It was the movie that started it all.
It rejuvenated a studio in bankruptcy, sparked a life long friendship for the stars, brought two respected British actors to worldwide fame and renewed a generation’s interest in the macabre.
1957’s “The Curse of Frankenstein” was a retelling of Mary Shelley’s classic tale of a scientist (Peter Cushing) who can reanimate dead flesh so he creates his own man-monster (Christopher Lee) and to watch it go insane and destroy his life.
Peter Cushing’s Dr Frankstein is probably his most famous role. He would play the character in five films but from the get go, he played the character with an intense determination. The prickly demeanor and sociopathic tendencies make this one of horror’s mist delicious characters. It is Cushing’s performance that make us still want to enjoy Frankenstein’s story even after he kills people to reach his goal.
Another thing that is interesting about Hammer’s version is the relationship between Victor Frankenstein and his best friend Paul Krempe (Robert Urquhart). Their relationship is almost a tragic bromance. As each side debates the validity of pursuing scientific discovery. The tragic nature of their central relationship and the film’s grisly ending is never resolved until the final reel.
The movie itself is quite effective but it is sold all on Cushing. The movie does a good job of avoiding comparisons to Universal’s version but really it is just a gigantic prelude to Cushing’s work with Hammer.
“Curse of Frankenstein” wanted to push itself out of the shadow of Boris Karloff’s Frankenstein and escape a lawsuit threatened by Universal pictures. So what did Hammer do? It did something rather brilliant. Universal was obsessed with Karloff’s creature, every film after featured the creature not the man. So Hammer based their series on Dr. Frankenstein as a conflicted mad scientist not the creature.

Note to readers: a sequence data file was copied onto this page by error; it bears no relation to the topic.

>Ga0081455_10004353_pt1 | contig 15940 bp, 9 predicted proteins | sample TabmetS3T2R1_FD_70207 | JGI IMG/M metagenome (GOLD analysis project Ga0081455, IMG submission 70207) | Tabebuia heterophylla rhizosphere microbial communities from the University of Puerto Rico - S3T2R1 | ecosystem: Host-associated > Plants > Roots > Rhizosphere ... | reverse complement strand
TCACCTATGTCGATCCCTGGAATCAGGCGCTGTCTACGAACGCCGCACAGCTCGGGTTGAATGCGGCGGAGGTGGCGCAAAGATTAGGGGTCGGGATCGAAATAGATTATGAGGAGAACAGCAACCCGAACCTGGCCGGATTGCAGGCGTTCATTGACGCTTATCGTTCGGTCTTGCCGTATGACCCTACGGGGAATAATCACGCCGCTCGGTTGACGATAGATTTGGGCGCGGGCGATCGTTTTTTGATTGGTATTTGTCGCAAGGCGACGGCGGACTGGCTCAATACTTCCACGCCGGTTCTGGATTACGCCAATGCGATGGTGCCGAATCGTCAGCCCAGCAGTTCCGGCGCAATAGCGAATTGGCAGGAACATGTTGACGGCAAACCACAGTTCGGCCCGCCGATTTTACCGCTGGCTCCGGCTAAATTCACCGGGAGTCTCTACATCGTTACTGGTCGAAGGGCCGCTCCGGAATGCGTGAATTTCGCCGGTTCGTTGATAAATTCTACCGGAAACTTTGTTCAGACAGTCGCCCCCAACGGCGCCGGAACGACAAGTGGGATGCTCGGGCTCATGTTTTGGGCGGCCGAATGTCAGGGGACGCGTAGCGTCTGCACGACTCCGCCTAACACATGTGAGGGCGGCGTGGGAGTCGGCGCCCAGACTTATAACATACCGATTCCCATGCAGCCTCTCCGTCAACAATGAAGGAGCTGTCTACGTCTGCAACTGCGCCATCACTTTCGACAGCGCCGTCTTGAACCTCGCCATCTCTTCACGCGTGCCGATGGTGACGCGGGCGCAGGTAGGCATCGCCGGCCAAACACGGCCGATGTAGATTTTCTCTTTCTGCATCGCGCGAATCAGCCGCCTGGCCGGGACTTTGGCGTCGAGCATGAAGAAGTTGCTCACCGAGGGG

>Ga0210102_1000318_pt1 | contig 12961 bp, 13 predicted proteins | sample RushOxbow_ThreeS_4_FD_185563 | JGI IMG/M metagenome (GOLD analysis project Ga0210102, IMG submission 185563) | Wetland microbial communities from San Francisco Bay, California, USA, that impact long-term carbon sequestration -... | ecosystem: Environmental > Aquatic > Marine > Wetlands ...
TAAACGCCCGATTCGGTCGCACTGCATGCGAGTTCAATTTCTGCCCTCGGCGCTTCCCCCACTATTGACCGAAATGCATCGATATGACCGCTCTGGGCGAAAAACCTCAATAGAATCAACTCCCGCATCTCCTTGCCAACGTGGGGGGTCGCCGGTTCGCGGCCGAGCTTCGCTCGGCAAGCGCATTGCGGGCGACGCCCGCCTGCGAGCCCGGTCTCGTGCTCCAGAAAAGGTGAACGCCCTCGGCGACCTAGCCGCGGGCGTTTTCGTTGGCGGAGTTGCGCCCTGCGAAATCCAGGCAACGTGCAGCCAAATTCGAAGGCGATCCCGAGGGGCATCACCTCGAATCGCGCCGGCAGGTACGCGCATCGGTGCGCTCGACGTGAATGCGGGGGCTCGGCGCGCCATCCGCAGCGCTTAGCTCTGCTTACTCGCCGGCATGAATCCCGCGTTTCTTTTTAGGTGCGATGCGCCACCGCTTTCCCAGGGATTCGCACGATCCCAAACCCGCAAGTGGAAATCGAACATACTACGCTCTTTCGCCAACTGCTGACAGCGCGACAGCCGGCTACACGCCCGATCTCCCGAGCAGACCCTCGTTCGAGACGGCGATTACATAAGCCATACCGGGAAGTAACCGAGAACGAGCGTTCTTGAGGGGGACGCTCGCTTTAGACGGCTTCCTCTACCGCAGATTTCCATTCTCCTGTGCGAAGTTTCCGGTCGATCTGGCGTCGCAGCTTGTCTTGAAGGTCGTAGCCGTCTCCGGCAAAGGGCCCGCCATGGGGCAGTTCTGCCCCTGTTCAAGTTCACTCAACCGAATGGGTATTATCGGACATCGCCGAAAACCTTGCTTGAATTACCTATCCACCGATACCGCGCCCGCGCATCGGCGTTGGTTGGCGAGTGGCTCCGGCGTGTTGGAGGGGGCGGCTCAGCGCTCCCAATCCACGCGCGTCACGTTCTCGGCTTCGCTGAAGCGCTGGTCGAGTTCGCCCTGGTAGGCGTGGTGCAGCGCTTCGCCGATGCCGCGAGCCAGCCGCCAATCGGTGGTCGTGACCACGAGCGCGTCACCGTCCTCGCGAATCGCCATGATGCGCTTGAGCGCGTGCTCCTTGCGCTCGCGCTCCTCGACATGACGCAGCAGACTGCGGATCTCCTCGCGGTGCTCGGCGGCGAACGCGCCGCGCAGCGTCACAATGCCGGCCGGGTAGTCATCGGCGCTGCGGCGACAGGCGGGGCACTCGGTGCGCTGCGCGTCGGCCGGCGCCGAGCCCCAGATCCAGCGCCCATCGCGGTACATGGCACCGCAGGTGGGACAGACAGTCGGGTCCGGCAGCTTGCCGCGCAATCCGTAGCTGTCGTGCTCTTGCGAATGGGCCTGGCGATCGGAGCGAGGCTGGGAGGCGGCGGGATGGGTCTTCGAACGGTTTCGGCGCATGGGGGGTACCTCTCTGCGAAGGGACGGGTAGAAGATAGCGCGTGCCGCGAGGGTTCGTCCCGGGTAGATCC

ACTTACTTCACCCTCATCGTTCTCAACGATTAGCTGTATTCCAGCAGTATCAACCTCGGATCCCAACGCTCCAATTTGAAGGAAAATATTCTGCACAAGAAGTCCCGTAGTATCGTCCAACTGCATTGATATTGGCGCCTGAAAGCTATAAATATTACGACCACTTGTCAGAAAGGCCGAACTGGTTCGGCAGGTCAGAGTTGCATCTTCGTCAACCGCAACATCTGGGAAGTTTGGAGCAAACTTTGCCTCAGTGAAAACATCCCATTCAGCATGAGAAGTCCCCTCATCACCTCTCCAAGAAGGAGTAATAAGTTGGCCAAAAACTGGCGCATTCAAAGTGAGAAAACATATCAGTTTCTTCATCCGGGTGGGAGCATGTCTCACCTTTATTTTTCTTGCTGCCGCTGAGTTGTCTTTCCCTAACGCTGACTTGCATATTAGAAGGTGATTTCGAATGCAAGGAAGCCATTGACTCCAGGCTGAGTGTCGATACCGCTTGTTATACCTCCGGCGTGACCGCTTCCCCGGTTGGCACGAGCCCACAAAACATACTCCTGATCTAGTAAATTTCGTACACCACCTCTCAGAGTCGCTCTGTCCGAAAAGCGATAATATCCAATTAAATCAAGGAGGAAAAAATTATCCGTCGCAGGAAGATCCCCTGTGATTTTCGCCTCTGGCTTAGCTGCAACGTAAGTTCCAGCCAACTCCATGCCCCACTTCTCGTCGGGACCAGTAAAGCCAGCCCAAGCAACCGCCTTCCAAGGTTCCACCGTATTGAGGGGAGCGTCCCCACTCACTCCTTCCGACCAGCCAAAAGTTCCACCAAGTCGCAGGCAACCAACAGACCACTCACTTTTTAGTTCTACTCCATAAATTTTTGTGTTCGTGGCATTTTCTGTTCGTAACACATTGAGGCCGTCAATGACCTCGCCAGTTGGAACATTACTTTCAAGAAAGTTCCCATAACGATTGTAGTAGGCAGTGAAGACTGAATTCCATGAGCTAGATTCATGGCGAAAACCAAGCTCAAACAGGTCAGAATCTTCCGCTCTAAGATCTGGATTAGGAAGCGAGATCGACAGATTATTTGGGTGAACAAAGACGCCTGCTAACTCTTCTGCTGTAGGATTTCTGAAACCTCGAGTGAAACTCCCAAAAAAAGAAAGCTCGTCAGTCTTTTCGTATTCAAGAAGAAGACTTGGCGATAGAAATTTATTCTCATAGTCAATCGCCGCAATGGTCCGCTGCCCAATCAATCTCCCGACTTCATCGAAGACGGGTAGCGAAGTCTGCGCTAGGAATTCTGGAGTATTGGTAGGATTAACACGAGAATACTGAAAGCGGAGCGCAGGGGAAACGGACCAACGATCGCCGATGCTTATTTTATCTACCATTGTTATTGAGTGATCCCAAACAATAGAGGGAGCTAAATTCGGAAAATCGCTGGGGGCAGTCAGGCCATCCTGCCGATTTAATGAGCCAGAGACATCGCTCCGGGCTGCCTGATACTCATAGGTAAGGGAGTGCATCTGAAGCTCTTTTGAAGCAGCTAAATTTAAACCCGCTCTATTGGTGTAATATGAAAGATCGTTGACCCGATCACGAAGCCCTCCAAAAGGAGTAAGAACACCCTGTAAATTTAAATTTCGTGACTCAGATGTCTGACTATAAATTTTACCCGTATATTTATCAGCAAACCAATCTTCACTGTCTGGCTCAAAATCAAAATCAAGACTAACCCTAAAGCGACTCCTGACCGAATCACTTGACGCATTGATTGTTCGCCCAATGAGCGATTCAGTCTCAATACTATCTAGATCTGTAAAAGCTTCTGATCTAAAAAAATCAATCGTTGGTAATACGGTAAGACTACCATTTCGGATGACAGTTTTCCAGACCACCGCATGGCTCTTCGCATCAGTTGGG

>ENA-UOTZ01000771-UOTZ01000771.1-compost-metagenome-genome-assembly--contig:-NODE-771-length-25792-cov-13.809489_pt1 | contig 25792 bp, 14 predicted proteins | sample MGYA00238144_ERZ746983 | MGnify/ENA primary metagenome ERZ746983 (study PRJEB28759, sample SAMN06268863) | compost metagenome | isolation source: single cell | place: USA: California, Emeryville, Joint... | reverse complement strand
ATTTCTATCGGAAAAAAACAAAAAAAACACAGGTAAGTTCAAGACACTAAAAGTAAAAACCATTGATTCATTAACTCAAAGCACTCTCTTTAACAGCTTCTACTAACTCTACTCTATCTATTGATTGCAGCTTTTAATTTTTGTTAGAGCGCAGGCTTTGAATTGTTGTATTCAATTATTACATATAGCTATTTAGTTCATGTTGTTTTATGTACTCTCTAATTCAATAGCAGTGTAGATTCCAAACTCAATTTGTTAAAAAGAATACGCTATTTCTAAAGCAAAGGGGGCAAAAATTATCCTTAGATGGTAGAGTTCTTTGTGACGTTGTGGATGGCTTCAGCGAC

Because of the lawsuit, the makeup of the creature had to be changed, the lightning bringing the creature to life had to be tossed, there was no “It’s alive” line and well the classic scene where Frankenstein meets the little girl by the lake was adjusted.
The scene in the woods where the creature was supposed to meet the girl was changed to a boy and filmed from a different angle. We never see the boy meet the creature instead the creature encounters the blind man from the first film who becomes his first victim.
“Curse of Frankenstein” marked the first time Peter Cushing and Christopher Lee shared a scene. Cushing met Lee for the first time when he was in his monster makeup. Lee had been in two other Cushing films but he was a uncredited extra in both. Lee’s performance as the monster in this film actually believe it or not helped him secure his career defining role as Dracula in 1958’s Dracula. (Watch for a review of that tomorrow, right here!)
Cushing and Lee would become lifelong films and take Hammer Horror to great heights. They would star in over 20 films together.
The best thing about “Curse of Frankenstein” is how it was the dawn of a new horror dynasty and exposed the world to the likes of Cushing and Lee.
4.5 out of 5
So Says the Soothsayer